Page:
Arizona’s campaign contribution limits challenged in court

Posted  by AzBlueMeanie:

Last week the Arizona Supreme Court declined jursidiction over a direct special action filed by the Citizens Clean Elections Commission, Arizona Advocacy Network, Louis J. Hoffman and Rep. Victoria Steele to challenge HB 2539, which raised the campaign contribution limits for traditionally funded candidates, but did not similarly adjust the campaign contribution limits for Clean Elections candidates, in violation of the Citizens Clean Elections law formula.

It also violates the Voter Protection Act, Prop. 105 (1998), which requires a three-fourths super-majority vote of each chamber of the legislature to amend a voter approved measure, which must also be consistent with the purpose and intent of the measure. HB 2539 clearly is not.

The Arizona Supreme Court declining jurisdiction was not unexpected. The Arizona Supreme Court rarely accepts jursidiction of a direct special action. The Citizens Clean Elections Commission subsequently voted to authorize its counsel, Joe Kanefield, to refile the suit in Maricopa County Superior Court to challenge HB 2539.

On Tuesday, supporters of Citizens Clean Elections asked a judge to block new higher campaign contribution limits from taking effect as scheduled while their legality is litigated. The commission is seeking declaratory and injunctive relief from the court. Supporters ask judge to block higher campaign limits:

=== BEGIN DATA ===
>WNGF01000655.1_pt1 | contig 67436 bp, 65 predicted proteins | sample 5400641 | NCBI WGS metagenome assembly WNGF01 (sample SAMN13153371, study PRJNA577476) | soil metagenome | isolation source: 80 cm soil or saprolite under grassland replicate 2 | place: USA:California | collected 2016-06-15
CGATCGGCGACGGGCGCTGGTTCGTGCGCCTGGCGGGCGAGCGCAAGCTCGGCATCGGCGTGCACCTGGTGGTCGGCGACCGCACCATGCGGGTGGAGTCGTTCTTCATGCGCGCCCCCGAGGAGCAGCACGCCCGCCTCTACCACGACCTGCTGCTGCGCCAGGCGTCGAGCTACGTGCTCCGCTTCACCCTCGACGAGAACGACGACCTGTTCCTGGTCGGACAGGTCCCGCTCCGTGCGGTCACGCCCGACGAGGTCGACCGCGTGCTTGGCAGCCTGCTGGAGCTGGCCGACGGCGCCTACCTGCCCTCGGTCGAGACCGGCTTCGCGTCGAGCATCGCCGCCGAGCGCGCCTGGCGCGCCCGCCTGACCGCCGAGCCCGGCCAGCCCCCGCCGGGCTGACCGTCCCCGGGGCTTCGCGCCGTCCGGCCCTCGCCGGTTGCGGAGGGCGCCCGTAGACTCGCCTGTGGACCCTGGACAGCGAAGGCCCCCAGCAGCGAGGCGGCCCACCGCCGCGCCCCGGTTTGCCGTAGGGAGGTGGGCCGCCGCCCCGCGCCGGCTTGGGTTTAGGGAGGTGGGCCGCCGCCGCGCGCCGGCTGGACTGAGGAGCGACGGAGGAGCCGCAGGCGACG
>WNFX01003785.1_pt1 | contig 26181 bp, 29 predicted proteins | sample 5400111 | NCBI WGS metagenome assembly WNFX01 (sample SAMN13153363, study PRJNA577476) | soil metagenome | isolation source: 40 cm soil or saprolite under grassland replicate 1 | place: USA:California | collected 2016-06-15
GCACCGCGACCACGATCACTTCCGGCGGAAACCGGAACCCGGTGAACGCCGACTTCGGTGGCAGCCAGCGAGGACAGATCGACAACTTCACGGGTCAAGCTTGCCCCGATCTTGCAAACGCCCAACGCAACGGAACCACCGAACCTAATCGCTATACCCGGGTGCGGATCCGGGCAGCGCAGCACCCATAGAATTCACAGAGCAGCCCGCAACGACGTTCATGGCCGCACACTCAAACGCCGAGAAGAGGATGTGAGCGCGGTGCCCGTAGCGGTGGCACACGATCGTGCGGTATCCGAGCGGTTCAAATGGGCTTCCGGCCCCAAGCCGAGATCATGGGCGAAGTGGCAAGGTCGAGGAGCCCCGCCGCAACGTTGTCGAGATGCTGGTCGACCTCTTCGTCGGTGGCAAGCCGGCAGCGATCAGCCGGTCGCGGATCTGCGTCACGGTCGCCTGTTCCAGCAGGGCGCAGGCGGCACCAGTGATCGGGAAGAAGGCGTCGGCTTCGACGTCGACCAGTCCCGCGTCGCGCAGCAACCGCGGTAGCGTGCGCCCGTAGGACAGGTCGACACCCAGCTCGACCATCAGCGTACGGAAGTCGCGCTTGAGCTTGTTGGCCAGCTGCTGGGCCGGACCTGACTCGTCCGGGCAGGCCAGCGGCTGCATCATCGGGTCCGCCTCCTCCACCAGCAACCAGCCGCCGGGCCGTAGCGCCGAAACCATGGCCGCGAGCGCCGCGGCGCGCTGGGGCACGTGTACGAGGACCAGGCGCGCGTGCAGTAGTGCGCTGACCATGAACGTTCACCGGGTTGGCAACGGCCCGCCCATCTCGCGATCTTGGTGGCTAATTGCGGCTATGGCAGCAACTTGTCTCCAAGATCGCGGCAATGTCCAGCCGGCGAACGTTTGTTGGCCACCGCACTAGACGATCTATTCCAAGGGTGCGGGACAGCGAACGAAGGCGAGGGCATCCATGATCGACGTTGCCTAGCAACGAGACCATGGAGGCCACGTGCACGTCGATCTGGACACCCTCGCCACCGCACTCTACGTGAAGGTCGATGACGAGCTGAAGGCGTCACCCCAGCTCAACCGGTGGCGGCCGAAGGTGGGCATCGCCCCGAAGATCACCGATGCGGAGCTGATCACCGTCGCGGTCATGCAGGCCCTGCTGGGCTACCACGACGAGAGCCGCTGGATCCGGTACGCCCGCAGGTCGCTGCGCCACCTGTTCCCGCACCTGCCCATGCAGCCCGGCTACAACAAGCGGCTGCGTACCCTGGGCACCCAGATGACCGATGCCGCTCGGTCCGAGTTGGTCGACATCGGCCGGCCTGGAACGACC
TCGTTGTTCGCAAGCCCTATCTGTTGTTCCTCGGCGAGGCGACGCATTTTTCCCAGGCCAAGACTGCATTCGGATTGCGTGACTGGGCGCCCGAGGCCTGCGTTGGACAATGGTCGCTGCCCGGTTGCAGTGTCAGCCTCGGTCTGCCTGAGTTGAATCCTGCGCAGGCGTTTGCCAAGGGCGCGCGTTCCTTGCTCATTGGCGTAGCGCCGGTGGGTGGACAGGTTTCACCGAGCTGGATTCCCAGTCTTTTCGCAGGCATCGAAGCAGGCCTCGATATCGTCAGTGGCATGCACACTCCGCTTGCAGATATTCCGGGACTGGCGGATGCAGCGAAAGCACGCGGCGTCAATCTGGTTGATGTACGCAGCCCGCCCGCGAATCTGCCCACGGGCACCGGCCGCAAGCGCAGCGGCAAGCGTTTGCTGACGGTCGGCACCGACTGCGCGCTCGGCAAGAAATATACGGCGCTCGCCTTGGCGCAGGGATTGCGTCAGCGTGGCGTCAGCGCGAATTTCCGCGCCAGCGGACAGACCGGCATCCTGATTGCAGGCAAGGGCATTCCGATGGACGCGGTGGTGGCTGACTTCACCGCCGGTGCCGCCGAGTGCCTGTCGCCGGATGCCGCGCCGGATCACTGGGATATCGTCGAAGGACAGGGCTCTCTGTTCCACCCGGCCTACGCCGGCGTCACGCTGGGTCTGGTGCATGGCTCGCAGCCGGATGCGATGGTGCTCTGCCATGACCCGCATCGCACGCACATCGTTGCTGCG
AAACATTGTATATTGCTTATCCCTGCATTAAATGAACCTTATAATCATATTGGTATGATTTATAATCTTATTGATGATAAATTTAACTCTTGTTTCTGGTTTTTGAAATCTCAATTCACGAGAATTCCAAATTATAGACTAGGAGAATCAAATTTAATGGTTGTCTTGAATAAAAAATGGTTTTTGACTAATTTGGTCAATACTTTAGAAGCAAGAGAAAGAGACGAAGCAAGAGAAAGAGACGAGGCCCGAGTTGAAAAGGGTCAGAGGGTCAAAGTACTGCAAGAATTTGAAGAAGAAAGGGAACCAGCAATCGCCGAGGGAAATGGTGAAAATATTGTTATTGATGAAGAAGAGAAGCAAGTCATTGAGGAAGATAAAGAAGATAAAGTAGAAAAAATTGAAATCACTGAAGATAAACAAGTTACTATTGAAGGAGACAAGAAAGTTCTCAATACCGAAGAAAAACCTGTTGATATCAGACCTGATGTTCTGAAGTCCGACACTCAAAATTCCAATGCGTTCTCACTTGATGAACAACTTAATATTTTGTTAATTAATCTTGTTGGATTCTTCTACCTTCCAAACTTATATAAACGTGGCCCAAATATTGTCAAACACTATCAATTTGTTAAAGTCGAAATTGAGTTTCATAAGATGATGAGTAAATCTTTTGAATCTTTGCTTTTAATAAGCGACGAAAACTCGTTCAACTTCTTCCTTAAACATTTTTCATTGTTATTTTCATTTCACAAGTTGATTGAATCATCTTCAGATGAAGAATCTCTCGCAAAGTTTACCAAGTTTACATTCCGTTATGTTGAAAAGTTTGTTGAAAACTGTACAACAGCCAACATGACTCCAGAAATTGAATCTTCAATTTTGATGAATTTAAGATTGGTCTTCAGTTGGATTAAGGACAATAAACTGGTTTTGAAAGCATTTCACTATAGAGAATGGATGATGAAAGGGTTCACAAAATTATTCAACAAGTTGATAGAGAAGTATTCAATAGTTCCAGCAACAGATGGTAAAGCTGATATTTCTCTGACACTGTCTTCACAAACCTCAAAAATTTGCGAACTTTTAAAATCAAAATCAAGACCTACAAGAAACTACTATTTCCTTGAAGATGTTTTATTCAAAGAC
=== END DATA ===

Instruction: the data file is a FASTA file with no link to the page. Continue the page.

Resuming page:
Attorneys for the Citizens Clean Elections Commission and their
allies contend the larger allowable donations were enacted illegally
earlier this year. They contend lawmakers cannot let privately funded
candidates take a lot more money without getting a three-fourths vote
for the measure, which it did not get.

That is based on their
argument that the limits are linked to the voter-approved program which
allows candidates to get public financing if they do not take private
dollars. And the Arizona Constitution says voter-approved laws can be
amended only with a three-fourths vote, and only if the change furthers
the purpose of the act.

Challengers had previously asked the state Supreme Court to intercede
for a quick ruling, pointing out the higher limits take effect Sept. 13
for the 2014 election.

But the justices declined, saying the case should start in trial court.
That, however, means there is no way to get a final ruling ahead of that
Sept. 13 deadline.

Yes, there is, the trial court can enter an order of stay until the issues are finally adjudicated, which is what the plaintiffs are requesting with injunctive relief. Stay tuned.

Comments are closed.